Sturgeon stresses importance of close relationship with EU after Brexit

Scotland’s First Minister has warned of the cost of the UK diverging too far from EU regulations after Brexit.

Nicola Sturgeon told the European Policy Centre in Brussels that the Scottish Government would advocate for close alignment on standards, workers’ rights and environmental protections in the lead-up to the UK severing ties with the EU.

She also touted the idea of a “level playing field” –  regulatory alignment between the UK and EU.

Ms Sturgeon added Holyrood would look to use devolved powers to ensure a close relationship with the bloc in the future.

The First Minister told the assembled crowd: “We will try to influence negotiations in a way which benefits Scotland, the UK and the EU.

“In particular, we will stress the value of having as close a trading relationship with the EU as possible.”

The comments come after a speech by Prime Minister Boris Johnson in which he said the UK would “prosper mightily” from changing statutory standards – which the EU has said could limit access to the market.

Ms Sturgeon said: “The right to diverge will come at a cost – in my view a cost that is too heavy.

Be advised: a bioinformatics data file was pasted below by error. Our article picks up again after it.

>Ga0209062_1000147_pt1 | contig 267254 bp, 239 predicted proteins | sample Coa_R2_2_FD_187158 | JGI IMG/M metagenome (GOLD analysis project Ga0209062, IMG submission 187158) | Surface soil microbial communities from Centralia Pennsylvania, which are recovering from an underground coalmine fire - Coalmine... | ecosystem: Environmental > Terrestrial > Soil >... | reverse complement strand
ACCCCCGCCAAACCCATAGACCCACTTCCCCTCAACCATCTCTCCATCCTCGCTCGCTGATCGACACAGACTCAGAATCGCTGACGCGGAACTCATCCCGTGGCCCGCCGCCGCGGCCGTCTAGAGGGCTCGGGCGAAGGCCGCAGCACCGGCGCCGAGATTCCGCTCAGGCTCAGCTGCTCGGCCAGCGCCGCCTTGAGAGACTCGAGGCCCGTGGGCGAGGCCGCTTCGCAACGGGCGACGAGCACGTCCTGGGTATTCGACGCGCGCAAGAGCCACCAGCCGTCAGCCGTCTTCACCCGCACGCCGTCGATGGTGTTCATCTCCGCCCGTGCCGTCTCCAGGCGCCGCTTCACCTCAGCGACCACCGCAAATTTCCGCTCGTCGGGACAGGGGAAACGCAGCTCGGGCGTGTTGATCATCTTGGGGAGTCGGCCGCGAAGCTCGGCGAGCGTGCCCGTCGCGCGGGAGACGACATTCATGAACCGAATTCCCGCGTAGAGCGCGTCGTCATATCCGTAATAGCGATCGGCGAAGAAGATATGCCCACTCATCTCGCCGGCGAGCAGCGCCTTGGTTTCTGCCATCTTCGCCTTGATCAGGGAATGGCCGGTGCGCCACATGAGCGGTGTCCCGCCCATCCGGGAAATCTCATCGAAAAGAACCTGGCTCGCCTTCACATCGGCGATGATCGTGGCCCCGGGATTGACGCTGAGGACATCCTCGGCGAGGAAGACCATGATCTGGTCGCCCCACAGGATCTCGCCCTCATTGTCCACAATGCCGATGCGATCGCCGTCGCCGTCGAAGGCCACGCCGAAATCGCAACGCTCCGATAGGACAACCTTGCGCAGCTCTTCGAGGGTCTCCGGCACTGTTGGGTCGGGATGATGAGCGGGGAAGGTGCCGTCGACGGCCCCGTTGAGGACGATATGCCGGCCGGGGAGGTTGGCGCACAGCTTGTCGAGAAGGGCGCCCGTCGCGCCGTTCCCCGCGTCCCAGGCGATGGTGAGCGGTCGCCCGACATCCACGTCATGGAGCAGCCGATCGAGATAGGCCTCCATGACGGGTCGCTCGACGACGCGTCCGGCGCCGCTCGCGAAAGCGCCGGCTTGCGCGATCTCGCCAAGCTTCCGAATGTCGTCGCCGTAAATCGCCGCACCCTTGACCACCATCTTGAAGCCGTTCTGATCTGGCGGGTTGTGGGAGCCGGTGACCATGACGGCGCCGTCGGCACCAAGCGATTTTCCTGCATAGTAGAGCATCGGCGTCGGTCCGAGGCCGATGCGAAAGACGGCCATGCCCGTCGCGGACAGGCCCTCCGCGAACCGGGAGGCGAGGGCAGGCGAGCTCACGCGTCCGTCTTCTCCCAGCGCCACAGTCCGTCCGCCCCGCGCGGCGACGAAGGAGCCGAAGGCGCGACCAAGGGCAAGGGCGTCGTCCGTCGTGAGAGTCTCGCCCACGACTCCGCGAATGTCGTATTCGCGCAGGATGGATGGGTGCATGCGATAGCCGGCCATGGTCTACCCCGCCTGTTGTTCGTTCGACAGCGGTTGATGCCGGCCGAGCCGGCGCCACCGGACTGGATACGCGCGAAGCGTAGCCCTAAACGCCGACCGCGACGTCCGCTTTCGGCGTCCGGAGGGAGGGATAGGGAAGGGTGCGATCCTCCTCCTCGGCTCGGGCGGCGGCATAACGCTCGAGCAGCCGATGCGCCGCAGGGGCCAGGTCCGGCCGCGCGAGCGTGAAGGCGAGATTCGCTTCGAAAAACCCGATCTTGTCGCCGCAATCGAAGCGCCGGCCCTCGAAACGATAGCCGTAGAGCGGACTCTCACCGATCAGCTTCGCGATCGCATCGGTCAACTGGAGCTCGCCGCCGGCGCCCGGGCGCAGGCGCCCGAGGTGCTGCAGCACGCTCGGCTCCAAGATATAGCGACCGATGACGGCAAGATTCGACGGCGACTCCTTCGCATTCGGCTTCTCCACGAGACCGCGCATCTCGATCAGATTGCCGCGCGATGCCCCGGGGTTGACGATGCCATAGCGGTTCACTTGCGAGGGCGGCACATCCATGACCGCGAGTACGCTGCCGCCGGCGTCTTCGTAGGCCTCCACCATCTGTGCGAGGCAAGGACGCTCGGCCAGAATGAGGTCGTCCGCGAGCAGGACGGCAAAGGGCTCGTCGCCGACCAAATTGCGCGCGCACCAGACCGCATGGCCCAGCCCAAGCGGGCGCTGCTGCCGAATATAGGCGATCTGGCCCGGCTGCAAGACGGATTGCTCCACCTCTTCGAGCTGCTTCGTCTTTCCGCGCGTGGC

“As things stand, there is a danger that the UK will significantly reduce our access to the single market – something which will harm manufacturers and service industries across the country – because it wants the freedom to lower standards relating to health, safety, the environment and workers’ rights.

“The Scottish Government will argue against that approach. We largely support the idea of a level playing field – which removes the possibility of the UK adopting lower standards than the EU.

“Now, on past evidence, I must confess that I am not overly optimistic about our chances of success.”

The First Minister also said the Scottish Government would use available powers to “keep pace with EU regulations”.

She added: “It is a way in which we can protect the health and well-being of people in Scotland, maintain the international reputation of businesses in Scotland and make it easier, when the time comes, as I believe it will, for Scotland to return to the EU.”

The SNP leader went on to state her party would continue to push for Scotland to become an independent country, which would hope to rejoin the EU in the future.

Ms Sturgeon also said Scotland has “never needed the EU more”.

In her speech, she said: “We are leaving the European Union, imperfect that it undoubtedly is, at a time when we have never benefited from it more.

“And we are also leaving it – in my view – at a time when we have never needed it more.

“In an age when intolerance and bigotry seems to be on the rise, the values of the EU – values of democracy, equality, solidarity, the rule of law and respect for human rights – are more important than ever.”

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